Jillian Benstein

By proton-admin | April 16, 2020

“I feel fortunate that I could get proton therapy and firmly believe everyone should have access to it if their provider recommends it.”


In 2018, I was 38 and living my daily life like millions of other women, raising two great kids, and working full time. However, I kept feeling like something wasn’t right in my breast. My medical team was skeptical that anything was wrong because of my age. It also didn’t help that my insurance didn’t cover mammograms because I was under 40. I finally told them that I would pay myself so I could get the test.

Unfortunately, my instincts were right. After a mammogram and biopsy, I was diagnosed with invasive lobular breast cancer, stage 2B. This rare, tricky type of cancer grows like a tree branch, so it often does not feel the same as a typical ductal tumor upon breast exam. I’m so glad that I listened to my body and pushed my medical team to investigate. Unfortunately, after my surgery, I learned that the cancer had already spread to my lymph nodes. This meant a long road was ahead of heavy dose chemotherapy and radiation.

I shaved my head and prepped for chemo, but was nervous about regular radiation therapy. That wariness, made me ask more questions like, was there a better treatment for me? I spoke with my physician in detail about options and sought recommendations. When I finally learned about proton therapy, I knew it was the right treatment for me. I worked with a radiation oncologist, Dr. Michael Eblan. He encouraged me to join a clinical trial testing photon radiation versus proton therapy in breast cancer patients.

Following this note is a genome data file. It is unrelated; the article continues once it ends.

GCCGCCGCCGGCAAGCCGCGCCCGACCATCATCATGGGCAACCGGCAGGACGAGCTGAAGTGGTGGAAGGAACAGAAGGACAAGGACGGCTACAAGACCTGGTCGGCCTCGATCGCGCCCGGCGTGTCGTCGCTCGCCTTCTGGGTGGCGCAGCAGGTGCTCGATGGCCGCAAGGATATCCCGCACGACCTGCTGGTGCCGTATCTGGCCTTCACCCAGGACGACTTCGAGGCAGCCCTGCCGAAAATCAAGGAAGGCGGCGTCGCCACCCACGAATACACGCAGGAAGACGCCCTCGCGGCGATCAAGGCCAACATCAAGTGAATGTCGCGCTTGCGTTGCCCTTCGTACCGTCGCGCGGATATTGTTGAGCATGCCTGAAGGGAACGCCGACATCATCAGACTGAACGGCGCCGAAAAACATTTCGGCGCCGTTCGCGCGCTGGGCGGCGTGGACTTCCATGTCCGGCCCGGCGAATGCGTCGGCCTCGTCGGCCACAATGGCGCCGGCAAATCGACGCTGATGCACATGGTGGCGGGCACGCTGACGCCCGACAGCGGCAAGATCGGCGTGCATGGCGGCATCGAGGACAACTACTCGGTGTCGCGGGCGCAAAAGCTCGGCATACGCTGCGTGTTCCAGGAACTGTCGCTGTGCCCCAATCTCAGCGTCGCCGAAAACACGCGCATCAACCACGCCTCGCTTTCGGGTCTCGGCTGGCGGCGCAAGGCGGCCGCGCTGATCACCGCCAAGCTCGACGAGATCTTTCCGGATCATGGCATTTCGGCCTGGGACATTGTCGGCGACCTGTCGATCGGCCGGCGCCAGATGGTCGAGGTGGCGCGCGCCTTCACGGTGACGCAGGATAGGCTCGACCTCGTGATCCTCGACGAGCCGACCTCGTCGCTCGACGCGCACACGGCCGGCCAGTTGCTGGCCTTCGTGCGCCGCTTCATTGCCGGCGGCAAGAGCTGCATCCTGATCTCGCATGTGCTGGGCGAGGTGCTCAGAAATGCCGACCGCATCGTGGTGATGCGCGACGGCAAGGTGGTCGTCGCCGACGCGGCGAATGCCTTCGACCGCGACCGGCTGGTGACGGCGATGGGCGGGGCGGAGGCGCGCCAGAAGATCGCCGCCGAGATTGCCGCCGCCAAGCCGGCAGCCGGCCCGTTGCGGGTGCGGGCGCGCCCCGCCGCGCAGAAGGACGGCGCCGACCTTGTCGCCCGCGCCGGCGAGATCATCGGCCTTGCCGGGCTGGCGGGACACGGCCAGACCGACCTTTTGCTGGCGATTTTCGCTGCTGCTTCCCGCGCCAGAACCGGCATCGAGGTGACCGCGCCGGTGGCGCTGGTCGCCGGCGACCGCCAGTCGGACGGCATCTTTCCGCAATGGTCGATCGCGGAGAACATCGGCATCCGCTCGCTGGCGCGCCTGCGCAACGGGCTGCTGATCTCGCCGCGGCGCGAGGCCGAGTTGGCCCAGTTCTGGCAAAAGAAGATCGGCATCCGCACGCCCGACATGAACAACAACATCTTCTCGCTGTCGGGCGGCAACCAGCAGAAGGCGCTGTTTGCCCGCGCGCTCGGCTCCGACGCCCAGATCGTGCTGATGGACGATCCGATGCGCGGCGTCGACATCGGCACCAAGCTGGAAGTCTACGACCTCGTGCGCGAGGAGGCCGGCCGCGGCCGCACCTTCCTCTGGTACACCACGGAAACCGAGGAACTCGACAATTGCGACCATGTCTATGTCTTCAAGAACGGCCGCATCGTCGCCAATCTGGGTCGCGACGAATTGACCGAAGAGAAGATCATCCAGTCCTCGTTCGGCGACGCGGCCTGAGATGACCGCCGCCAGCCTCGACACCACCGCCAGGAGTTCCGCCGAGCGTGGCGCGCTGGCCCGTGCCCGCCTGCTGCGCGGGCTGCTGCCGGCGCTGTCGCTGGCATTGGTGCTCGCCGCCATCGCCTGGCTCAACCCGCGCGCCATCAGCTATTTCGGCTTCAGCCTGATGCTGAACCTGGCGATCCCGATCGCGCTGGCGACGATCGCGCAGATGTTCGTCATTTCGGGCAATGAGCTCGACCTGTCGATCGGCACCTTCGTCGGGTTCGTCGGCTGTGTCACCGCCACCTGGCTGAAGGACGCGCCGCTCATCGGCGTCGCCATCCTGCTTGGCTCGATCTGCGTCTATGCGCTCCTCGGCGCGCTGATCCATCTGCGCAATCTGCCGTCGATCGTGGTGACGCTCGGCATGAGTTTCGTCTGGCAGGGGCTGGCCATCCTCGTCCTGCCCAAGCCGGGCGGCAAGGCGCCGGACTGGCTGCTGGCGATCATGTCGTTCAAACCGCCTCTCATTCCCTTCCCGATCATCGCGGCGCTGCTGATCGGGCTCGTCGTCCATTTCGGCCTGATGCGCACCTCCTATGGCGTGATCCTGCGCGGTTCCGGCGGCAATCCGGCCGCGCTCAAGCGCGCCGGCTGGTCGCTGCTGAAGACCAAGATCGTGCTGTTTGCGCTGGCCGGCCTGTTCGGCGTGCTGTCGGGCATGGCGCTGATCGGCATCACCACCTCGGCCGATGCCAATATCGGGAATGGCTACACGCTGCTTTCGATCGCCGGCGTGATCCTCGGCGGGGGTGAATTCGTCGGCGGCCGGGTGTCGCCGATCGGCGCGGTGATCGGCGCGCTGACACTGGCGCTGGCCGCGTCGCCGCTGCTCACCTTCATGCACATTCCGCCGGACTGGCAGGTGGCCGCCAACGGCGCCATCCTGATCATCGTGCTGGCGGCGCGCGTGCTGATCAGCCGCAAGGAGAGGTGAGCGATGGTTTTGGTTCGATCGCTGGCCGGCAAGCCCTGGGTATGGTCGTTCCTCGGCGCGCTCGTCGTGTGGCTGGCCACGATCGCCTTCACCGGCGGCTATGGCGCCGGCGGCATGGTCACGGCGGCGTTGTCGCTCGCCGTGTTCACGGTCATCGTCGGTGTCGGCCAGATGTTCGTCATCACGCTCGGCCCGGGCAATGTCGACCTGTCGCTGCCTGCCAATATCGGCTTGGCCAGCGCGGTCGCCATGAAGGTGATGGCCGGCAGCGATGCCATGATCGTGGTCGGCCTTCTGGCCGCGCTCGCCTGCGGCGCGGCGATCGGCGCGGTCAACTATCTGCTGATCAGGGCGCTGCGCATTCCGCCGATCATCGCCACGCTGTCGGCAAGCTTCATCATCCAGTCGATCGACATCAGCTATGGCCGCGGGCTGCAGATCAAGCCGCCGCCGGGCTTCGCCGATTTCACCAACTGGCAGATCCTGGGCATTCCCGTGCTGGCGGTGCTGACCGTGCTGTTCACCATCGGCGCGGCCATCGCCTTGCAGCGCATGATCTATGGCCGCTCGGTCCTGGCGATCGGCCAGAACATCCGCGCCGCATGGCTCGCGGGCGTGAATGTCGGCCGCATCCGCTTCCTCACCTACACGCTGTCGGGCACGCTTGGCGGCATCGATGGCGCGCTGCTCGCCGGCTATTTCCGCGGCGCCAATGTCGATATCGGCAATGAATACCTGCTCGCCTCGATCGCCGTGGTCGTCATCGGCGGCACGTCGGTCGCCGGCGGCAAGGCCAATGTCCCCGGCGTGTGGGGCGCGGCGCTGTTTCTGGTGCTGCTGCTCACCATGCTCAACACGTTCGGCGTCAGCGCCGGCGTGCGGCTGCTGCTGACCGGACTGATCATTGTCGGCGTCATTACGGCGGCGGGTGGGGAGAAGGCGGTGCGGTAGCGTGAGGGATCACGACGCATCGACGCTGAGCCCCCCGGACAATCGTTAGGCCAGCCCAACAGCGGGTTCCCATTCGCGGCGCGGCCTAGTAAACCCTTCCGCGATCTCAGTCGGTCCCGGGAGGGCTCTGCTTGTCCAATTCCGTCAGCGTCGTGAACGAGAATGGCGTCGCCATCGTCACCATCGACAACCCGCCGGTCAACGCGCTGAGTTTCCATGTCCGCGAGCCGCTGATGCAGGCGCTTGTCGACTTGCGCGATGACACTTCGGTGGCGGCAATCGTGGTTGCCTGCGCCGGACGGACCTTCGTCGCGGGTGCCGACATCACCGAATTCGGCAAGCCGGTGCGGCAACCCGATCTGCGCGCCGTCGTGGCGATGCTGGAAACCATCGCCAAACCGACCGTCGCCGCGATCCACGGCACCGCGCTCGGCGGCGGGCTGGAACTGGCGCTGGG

He warned me early on that it would be a struggle to get insurance coverage. As he predicted, insurance denied proton therapy twice. Dr. Eblan and his staff were terrific, offering guidance, and helping with paperwork. Even with their help, I had to wait two months to get insurance approval. This delay was pretty stressful as we knew there was a limited time I could wait for the radiation to be effective. I was dealing with intense side effects from chemo and, at the same time fighting for my right to receive prescribed medical treatment. That doesn’t seem right.

Thanks to Dr. Eblan’s numerous efforts, I received approval just under the wire. I am grateful to be on the other side of it. I am so relieved that I paid attention to my body and the inner voice telling me to continue to seek out treatment options. I feel fortunate that I could get proton therapy and firmly believe everyone should have access to it if their provider recommends it. Along with a fellow advocate, I have talked to our legislators to inform them about how protons helped me. It’s hard enough to deal with cancer on top of our usual life responsibilities. Now’s the time for insurance companies to step up and stop preventing patients from getting the medical treatment they need.